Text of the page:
Private trusts and private companies

If you’re part of a private trust or private company, we need to know your share of the income and assets.

We include this share when we work out if you can get an income support payment and your payment rate.

What a private company is

A private company is a company that meets at least 2 of these criteria:

  • it and its subsidiaries have a consolidated gross operating revenue for the financial year of less than $50 million
  • it and its subsidiaries have consolidated gross assets  at the end of the financial year of less than $25 million
  • it and its subsidiaries have fewer than 100 employees at the end of the financial year.

We may also consider it to be a private company if either:

  • it came into existence after the end of the last financial year
  • it’s a declared private company and is not an excluded company.

What a private trust is

A private trust includes:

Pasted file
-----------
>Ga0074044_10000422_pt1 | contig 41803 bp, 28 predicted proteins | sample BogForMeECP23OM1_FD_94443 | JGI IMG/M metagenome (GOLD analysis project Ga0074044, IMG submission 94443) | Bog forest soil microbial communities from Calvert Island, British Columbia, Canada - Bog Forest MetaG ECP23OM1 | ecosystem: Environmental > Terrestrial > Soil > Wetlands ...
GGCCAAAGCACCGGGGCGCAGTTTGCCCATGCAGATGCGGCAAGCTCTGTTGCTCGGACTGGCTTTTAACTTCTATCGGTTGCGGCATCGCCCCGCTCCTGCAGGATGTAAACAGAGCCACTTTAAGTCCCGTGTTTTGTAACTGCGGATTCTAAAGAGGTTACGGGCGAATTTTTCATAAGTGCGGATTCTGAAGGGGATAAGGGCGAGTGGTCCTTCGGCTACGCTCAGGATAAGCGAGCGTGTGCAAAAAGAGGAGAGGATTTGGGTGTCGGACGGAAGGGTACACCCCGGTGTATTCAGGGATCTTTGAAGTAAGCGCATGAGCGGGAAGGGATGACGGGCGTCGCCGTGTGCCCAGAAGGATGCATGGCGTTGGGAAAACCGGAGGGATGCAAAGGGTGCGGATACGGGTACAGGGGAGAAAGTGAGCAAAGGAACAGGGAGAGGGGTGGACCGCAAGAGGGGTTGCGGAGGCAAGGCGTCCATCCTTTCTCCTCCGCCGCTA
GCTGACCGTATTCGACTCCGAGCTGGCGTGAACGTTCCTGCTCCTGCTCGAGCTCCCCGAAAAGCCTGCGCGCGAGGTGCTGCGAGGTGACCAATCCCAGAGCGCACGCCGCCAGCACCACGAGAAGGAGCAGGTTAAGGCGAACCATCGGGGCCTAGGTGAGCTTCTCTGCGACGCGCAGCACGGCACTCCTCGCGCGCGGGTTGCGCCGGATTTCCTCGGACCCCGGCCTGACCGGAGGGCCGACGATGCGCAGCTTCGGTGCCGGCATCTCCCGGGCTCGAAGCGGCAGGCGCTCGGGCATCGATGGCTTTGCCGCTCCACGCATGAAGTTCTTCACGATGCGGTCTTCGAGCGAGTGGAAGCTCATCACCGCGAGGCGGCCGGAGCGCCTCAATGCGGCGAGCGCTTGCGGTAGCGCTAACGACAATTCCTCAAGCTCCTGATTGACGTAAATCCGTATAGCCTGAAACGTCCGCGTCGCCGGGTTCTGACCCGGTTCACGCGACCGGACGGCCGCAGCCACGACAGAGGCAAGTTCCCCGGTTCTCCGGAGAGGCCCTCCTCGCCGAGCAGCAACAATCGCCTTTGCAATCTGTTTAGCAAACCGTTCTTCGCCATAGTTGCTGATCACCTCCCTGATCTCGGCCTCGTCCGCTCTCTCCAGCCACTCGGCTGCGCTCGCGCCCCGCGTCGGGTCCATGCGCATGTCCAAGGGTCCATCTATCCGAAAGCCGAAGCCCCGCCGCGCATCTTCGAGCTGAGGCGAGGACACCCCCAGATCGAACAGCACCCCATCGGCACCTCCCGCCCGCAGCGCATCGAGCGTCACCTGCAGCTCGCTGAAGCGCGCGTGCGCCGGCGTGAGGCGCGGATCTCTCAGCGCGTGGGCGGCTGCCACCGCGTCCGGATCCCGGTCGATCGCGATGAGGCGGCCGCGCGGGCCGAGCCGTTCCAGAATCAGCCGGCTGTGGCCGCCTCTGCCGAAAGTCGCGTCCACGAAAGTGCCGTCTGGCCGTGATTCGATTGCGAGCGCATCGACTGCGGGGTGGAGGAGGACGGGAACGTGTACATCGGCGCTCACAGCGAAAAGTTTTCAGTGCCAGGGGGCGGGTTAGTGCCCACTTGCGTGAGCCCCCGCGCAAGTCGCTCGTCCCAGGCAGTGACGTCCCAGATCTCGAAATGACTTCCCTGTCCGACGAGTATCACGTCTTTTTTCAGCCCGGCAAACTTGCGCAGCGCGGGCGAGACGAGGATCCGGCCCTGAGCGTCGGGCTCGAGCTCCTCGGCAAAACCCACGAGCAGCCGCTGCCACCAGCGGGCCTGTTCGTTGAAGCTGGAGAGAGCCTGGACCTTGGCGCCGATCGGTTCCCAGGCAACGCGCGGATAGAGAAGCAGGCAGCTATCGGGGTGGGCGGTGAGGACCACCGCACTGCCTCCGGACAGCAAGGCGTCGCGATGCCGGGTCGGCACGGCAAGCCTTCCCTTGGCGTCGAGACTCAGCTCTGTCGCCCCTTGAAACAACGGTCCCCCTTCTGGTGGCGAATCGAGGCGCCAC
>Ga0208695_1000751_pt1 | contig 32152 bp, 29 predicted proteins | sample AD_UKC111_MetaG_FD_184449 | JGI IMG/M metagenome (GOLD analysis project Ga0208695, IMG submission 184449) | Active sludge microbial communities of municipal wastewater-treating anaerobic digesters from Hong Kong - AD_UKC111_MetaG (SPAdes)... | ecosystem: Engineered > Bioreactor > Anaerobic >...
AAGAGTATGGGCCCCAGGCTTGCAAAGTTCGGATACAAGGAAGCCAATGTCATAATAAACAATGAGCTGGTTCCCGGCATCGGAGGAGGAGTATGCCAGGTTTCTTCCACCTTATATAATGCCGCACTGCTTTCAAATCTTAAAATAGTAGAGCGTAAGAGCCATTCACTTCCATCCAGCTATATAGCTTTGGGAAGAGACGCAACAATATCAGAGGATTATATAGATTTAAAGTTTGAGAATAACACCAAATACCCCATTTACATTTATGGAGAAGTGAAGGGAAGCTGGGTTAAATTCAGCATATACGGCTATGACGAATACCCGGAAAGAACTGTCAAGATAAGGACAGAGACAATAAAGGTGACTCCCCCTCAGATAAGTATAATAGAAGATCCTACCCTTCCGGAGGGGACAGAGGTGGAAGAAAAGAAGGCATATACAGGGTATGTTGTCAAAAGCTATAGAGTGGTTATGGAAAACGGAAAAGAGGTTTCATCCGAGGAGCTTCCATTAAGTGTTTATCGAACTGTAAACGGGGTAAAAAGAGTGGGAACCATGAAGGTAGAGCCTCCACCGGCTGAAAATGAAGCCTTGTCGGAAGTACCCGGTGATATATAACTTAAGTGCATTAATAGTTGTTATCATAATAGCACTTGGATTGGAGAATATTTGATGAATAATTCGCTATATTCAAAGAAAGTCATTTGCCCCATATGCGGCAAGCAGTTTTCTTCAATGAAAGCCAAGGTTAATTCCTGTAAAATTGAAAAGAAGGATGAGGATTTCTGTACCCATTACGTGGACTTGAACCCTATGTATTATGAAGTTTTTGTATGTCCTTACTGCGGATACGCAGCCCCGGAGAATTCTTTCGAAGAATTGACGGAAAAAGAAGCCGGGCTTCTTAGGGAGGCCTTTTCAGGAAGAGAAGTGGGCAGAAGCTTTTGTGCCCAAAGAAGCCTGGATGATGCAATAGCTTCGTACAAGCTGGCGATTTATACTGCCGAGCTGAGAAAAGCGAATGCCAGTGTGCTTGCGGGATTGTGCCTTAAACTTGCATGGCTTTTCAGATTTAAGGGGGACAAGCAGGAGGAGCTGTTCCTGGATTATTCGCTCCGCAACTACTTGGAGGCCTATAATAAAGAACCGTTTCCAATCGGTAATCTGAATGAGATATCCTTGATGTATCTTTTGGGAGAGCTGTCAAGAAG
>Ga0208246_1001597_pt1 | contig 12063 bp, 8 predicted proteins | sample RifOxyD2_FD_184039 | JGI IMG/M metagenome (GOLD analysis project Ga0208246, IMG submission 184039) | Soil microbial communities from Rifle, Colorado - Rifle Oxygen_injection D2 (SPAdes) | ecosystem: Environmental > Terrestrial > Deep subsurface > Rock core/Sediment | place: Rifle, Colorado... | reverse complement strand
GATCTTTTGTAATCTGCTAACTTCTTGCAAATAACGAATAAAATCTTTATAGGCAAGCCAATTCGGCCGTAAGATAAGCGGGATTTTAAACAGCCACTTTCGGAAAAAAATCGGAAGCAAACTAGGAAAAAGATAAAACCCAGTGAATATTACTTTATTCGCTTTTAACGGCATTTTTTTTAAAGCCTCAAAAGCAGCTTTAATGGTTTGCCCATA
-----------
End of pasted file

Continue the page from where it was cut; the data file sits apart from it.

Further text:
• family trusts
  • testamentary trusts
  • fixed trusts with fewer than 50 members.

It can’t be:

  • a public trust, for example a listed property trust or equity trust
  • a complying superannuation fund
  • a fixed trust with 50 or more members.

Testamentary trusts

These trusts are part of your will and become active when you die.

If your spouse leaves you a testamentary trust, we’ll attribute the trust’s assets and income to you if you either:

  • directly control the trust
  • potentially benefit from the trust.

How we attribute assets and income to you from trusts or companies

We might attribute a share of the assets or income of a company or trust to you. If we do, this means we treat the assets or income as yours. To decide this, we use a control test. We might also use a source test.

Control test

We use a control test to decide who has effective control of a company or trust.

There are 2 ways that someone can control a company or trust. Either:

  • they have effective control
  • they influence the trustee.

A person who has effective control of a trust is normally someone who can:

  • dismiss and appoint a trustee
  • veto a trustee’s decision
  • exercise control over the trust in another manner
  • change the trust deed.

This person could be the trust’s:

  • appointor
  • principal or guardian
  • associate.

Keep in mind, the Trustee managing a trust day to day may not have effective control.

A person who has effective control of a company is normally someone who has:

  • 50% or more of the direct voting rights
  • a controlling interest of 15% or more in the company income or assets.